How did you become a photographer?
I started taking pictures at air shows and I knew I needed better gear. I joined a group of amateur photographers and we pushed each others’ skills.
Then, I fell in love with outdoor photography. I chased every critter willing to sit still long enough for a photo. My father encouraged me to enter the Outdoor Alabama photo contest and I took third place. Since then, I’ve placed first and had my photography featured in their annual calendar.
Why kayak fishing?
I went into a kayak shop looking for a kayak to carry my camera gear. I wanted to get closer to wildlife. The guy at the shop asked if I could shoot a shoal bass article he was writing, and I jumped at the chance. That was the beginning of a long run including publishing articles, videos and more pictures than I can remember.
Landing three covers for Kayak Angler magazine is my biggest trophy. This year, my YouTube channel passed one million views. Who would have dreamed all from a chance visit to a kayak shop?
What was your toughest shoot?
My first shoot was in the Keys. We spent six days in brutal winds with voracious bugs. To top it off, I was sick as a dog. I have no idea my temperature, but at one point I remember drifting off in my kayak thinking, “They’ll find my body sooner or later.”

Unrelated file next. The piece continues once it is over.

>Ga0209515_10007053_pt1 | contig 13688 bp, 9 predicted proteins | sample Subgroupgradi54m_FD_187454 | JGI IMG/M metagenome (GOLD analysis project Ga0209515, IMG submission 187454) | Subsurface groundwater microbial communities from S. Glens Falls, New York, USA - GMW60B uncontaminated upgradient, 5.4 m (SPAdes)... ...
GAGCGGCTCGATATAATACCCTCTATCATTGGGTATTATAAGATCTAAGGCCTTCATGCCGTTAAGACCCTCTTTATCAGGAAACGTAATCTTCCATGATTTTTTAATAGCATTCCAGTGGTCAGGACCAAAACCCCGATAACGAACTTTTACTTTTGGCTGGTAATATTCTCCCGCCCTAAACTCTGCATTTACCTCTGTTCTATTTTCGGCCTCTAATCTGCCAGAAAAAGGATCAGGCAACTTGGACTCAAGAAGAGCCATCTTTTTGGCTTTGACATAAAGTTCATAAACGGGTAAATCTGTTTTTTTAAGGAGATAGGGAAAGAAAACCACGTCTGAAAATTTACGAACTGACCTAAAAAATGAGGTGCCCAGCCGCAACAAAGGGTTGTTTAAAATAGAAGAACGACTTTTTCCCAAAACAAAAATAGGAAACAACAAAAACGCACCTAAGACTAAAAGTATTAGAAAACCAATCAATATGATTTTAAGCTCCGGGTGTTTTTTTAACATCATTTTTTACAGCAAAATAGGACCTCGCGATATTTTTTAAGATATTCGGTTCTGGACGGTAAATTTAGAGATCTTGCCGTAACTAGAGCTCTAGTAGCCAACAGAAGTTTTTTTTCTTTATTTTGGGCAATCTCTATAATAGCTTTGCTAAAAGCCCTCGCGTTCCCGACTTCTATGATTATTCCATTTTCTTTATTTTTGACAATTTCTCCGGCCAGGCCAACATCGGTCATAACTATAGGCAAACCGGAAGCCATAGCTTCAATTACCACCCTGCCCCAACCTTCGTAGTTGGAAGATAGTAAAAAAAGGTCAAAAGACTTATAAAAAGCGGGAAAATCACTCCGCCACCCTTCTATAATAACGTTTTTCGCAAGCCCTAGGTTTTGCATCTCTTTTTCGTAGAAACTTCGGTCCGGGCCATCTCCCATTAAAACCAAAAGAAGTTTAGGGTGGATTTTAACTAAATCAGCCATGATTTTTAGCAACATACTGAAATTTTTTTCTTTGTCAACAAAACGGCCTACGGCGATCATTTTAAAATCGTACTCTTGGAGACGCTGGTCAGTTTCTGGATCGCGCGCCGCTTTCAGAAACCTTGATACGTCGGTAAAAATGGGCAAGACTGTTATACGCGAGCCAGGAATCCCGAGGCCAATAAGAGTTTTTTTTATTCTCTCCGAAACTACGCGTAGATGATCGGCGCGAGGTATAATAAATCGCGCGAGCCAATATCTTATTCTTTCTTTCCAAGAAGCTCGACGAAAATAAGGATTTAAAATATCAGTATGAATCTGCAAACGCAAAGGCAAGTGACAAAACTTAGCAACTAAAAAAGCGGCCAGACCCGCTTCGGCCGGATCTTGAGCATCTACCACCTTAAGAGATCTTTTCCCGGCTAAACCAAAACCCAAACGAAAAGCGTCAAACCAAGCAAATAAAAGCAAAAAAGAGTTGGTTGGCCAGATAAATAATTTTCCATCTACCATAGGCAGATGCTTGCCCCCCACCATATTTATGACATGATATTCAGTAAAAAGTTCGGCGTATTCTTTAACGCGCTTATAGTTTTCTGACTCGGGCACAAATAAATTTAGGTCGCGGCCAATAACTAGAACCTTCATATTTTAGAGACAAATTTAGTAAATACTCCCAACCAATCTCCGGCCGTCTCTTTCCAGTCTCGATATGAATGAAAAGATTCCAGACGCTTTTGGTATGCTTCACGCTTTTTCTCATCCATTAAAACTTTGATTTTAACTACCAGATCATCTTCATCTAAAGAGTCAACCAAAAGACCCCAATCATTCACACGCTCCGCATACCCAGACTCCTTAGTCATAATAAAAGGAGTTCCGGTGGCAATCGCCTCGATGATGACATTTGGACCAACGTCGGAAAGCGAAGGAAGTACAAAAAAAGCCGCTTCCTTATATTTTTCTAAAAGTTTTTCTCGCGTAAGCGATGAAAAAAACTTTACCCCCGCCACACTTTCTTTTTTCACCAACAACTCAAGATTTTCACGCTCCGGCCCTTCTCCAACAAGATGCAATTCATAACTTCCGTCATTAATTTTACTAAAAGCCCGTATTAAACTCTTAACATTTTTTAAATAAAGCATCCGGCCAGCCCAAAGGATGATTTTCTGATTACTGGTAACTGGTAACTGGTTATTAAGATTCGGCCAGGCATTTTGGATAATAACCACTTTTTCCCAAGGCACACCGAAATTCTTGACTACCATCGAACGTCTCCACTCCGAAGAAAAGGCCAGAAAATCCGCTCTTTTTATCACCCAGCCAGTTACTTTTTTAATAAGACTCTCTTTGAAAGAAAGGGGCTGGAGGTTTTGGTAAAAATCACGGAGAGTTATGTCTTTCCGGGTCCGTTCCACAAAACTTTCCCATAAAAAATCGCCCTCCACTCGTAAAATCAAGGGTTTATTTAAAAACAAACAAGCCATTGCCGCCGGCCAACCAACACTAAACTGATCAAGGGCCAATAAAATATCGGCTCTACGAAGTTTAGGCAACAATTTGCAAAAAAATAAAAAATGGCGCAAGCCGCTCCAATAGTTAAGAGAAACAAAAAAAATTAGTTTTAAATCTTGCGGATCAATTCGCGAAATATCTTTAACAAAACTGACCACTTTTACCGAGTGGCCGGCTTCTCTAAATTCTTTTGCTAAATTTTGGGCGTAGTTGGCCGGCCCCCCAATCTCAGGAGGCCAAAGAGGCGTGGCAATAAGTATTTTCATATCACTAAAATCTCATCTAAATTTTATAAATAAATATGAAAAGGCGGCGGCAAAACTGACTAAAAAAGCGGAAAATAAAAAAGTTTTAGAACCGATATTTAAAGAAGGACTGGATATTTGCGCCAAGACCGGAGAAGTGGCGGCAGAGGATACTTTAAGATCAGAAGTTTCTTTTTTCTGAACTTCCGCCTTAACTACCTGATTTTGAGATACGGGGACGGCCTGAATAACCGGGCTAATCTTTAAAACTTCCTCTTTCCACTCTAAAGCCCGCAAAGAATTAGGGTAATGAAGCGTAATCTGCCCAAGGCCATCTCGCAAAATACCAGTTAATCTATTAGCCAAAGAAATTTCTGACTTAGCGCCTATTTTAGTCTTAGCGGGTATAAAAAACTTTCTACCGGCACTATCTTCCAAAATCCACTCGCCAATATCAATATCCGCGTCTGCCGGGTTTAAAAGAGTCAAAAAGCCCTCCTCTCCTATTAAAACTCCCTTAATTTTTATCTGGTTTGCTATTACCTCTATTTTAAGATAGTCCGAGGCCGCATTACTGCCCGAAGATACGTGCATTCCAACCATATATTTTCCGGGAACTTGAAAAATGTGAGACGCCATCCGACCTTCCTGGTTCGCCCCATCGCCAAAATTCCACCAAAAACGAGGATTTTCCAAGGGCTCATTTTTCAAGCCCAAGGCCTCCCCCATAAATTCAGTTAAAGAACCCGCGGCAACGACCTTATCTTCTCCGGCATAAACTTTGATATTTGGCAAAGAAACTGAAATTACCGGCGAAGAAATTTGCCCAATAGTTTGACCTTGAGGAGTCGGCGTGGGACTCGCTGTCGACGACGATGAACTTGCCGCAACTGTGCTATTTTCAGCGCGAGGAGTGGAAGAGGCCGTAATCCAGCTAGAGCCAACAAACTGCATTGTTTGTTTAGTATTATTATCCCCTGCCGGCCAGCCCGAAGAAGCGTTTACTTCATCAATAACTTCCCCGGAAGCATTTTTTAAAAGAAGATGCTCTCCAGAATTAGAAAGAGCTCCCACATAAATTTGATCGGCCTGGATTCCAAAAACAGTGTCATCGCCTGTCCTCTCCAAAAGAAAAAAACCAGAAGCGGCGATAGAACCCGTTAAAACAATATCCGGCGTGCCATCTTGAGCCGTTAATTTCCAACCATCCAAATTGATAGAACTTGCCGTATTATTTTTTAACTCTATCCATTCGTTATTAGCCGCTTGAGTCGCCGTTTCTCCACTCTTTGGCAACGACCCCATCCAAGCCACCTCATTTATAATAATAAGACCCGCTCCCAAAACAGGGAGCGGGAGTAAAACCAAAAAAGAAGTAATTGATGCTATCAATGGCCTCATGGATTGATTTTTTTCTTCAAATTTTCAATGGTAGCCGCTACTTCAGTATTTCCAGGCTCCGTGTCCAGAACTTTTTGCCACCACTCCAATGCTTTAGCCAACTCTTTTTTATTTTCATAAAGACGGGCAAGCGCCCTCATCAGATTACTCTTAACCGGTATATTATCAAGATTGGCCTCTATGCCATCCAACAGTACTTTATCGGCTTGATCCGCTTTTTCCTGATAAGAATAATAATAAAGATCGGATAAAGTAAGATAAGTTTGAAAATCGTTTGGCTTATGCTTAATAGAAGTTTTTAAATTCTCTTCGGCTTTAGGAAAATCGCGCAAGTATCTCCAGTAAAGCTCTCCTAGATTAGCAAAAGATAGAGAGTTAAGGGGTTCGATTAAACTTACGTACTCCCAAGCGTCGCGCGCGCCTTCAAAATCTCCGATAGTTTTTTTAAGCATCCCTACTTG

The last hour of the last day, the wind calmed, the sky lit up beautifully and I was able to get two of my favorite photos.
Describe your favorite location.
Undoubtedly, the Okefenokee Swamp. The fishing is great, scenery beautiful and there’s very limited cellular service.
I love the solitude and wildness of the black water and there are enough gators to remind me I’m not at the top of the food chain. It has everything a photographer needs: flora, fauna, scenic backdrops and one of the few dark sky locations in the eastern United States.
Share a photography hack.
I keep two cameras, one with a telephoto and one with a wide-angle lens, in separate drybags.
When I need the long lens or short lens, I can grab one without risking the other.
What’s your favorite camera gear?
Out of all of my gear, the one thing I would not want to be without is a 70-200mm, 2.8 lens. It allows me to have a little reach but still remain light enough to hand hold and shoot.
It is also fast enough to allow me to shoot early and late in lower light. I might argue over my other gear, but I’d fight for my 70-200.
Give advice for amateur photographers.
My biggest nitpick is the horizon. Make sure the horizon is straight unless it is a crazy image and the horizon needs to be at an angle. Every photo editing software has a straighten feature; learn how to use it.
The last hour of the day. The wind calmed and the sky lit up beautifully. |
Photo: Chris Funk